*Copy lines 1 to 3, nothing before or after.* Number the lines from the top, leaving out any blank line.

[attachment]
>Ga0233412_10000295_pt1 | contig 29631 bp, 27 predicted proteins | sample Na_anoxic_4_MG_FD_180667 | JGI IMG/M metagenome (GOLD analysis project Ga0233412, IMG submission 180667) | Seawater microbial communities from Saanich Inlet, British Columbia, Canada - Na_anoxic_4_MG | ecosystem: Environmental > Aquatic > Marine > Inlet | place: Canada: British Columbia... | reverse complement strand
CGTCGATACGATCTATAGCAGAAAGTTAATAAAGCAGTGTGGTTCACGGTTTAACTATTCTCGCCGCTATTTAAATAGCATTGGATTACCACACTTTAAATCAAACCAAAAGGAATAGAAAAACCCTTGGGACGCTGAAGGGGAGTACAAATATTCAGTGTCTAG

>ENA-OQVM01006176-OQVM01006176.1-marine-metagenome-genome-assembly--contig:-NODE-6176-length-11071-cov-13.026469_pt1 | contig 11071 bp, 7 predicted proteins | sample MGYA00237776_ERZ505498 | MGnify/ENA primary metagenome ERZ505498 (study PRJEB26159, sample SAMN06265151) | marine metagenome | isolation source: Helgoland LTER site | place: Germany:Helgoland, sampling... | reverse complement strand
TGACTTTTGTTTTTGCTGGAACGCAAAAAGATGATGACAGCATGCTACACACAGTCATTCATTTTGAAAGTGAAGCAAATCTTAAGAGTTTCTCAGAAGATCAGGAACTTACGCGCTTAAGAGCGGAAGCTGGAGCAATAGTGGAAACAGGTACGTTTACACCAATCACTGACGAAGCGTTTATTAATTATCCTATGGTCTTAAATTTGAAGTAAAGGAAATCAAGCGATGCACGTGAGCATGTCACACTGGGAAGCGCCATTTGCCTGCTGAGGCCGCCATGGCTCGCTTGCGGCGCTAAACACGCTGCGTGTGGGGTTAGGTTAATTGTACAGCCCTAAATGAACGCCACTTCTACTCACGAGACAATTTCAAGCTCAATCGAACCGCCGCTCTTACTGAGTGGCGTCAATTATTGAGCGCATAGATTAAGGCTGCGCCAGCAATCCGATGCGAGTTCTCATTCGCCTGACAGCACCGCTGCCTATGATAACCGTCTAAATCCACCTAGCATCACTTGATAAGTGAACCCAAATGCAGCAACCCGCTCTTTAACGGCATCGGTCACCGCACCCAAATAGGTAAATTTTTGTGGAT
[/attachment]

>Ga0233412_10000295_pt1 | contig 29631 bp, 27 predicted proteins | sample Na_anoxic_4_MG_FD_180667 | JGI IMG/M metagenome (GOLD analysis project Ga0233412, IMG submission 180667) | Seawater microbial communities from Saanich Inlet, British Columbia, Canada - Na_anoxic_4_MG | ecosystem: Environmental > Aquatic > Marine > Inlet | place: Canada: British Columbia... | reverse complement strand
CGTCGATACGATCTATAGCAGAAAGTTAATAAAGCAGTGTGGTTCACGGTTTAACTATTCTCGCCGCTATTTAAATAGCATTGGATTACCACACTTTAAATCAAACCAAAAGGAATAGAAAAACCCTTGGGACGCTGAAGGGGAGTACAAATATTCAGTGTCTAG

>ENA-OQVM01006176-OQVM01006176.1-marine-metagenome-genome-assembly--contig:-NODE-6176-length-11071-cov-13.026469_pt1 | contig 11071 bp, 7 predicted proteins | sample MGYA00237776_ERZ505498 | MGnify/ENA primary metagenome ERZ505498 (study PRJEB26159, sample SAMN06265151) | marine metagenome | isolation source: Helgoland LTER site | place: Germany:Helgoland, sampling... | reverse complement strand